I will be taking one thing for granted: that what we’re interested in doing here is science. There are many kinds of consideration that may lead people to theism or atheism that have nothing whatsoever to do with science; likewise, one may believe that there are ways of understanding the natural world that go beyond the methods of science. I have nothing to say about that right now; that’s a higher-level discussion. I’m just going to presume that we all agree that we’re trying to be the best scientists we can possibly be, and ask what that means.On the laws of science, Carroll says:
Vincent asks “How can rules exist in the absence of a mind?” That is simply not a question that science is concerned with. Science wants to know how we can boil the behavior of nature down to the simplest possible rules. You might want more than that; but then you’re not doing science. He also asks why we should believe that the rules should continue to hold tomorrow, simply because they have held in the past. Again, that’s what science does. Imagining that the same basic laws will continue to hold provides a simpler fit to the data we have than imagining (for no good reason) that they will change. If you are personally unsatisfied with that attitude, that’s fine; but your dissatisfaction is not a scientific matter.Then look at this point on openness:
This is probably the most important point I have to make, and follows directly on the issue of “laws” just addressed. There is a way of trying to understand the world that might roughly be called “scholastic,” which sits down and tries to reason about how the world should be. The great success of science over the last five hundred years has been made possible by throwing out that kind of thinking in favor of a different model. Namely: we think of every possible way the world could be, and then we go out and look at the world to see which is the simplest description that fits the data. Science insists that we be open to all possibilities, and let the data decide which is true.And let me offer one final quote from Carroll, this time on clarity:
Suppose that you are convinced that laws of nature could not exist without a guiding intelligence that formulated them and sustains them. That’s fine for you, but it’s a deeply unscientific attitude. The scientific attitude is: “We observe that there are regularities in nature. We might imagine that they are formulated and sustained by a guiding intelligence, or that they simply exist on their own. Let’s go collect data to determine which idea is a more parsimonious fit to reality.”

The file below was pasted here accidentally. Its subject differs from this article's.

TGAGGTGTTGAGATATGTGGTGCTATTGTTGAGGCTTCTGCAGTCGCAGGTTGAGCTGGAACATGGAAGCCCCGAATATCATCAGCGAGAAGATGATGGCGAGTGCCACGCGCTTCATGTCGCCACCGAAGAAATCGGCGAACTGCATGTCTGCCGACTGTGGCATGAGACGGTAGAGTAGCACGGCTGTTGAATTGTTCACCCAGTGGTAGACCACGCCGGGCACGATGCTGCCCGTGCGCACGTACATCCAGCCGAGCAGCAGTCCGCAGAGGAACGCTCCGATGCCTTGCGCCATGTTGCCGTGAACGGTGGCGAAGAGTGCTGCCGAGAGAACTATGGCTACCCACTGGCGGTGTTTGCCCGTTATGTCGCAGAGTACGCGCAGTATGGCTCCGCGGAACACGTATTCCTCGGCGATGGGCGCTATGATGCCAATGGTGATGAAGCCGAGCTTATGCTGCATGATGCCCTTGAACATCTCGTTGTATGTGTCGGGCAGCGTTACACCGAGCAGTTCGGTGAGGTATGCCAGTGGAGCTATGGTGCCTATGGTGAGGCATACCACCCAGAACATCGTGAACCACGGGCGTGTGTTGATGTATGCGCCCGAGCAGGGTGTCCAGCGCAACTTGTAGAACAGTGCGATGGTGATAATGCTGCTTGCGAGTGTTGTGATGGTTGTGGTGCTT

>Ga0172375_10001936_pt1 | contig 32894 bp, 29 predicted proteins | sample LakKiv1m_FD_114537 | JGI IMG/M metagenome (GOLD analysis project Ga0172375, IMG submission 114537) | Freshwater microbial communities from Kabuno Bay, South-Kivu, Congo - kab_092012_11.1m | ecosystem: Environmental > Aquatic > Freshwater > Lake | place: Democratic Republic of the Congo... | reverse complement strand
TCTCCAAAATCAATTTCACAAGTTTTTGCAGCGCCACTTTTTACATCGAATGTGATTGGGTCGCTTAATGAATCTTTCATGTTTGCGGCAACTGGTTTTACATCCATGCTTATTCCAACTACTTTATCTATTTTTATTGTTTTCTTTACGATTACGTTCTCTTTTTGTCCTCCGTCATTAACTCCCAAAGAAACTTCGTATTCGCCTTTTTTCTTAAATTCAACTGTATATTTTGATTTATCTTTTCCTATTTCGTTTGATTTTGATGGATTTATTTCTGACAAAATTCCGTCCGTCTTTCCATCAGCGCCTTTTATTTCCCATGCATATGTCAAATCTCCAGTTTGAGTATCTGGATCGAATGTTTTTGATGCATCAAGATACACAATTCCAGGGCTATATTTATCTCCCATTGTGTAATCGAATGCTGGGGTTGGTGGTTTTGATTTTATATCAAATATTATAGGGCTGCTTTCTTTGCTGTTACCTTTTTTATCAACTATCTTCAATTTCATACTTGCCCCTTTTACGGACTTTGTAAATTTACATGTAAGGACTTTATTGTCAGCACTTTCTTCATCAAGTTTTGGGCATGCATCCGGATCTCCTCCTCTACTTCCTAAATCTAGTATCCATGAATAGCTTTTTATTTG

The problem is simple: God isn’t expressed in the form of equations. There is no clear and unambiguous map from God to a particular set of laws of physics, or a particular configuration of the universe. If there were, we would be using that map to make predictions. What does God have to say about supersymmetry, or the mass of the Higgs boson, or the amplitude of gravitational-wave perturbations of the cosmic microwave background? If we claim that God “explains” the known laws of physics, the same method of explanation should work for the unknown laws. It’s not going to happen.All in all, Carroll does a nice job of modeling clear thinking, clear writing, and intellectual honesty.
However, I am surprised that that Carroll's post has not generated more discussion at UD than it has: only about 23 responses in 24 hours. Over at Sean's site, commenter Tyro assesses the general quality of those responses:
Most of the responses totally ignore everything Sean wrote and just try to pipe up with logical arguments, weird semantic arguments, or conspiracy theories. Very few seemed to think that anything in Sean’s piece actually applied to them. One of the weirdest responses was from DonaldM who says that, when talking about simplicity, Sean was really talking about the simplest naturalistic explanation even though DM actually quotes Sean when he explicitly considers God.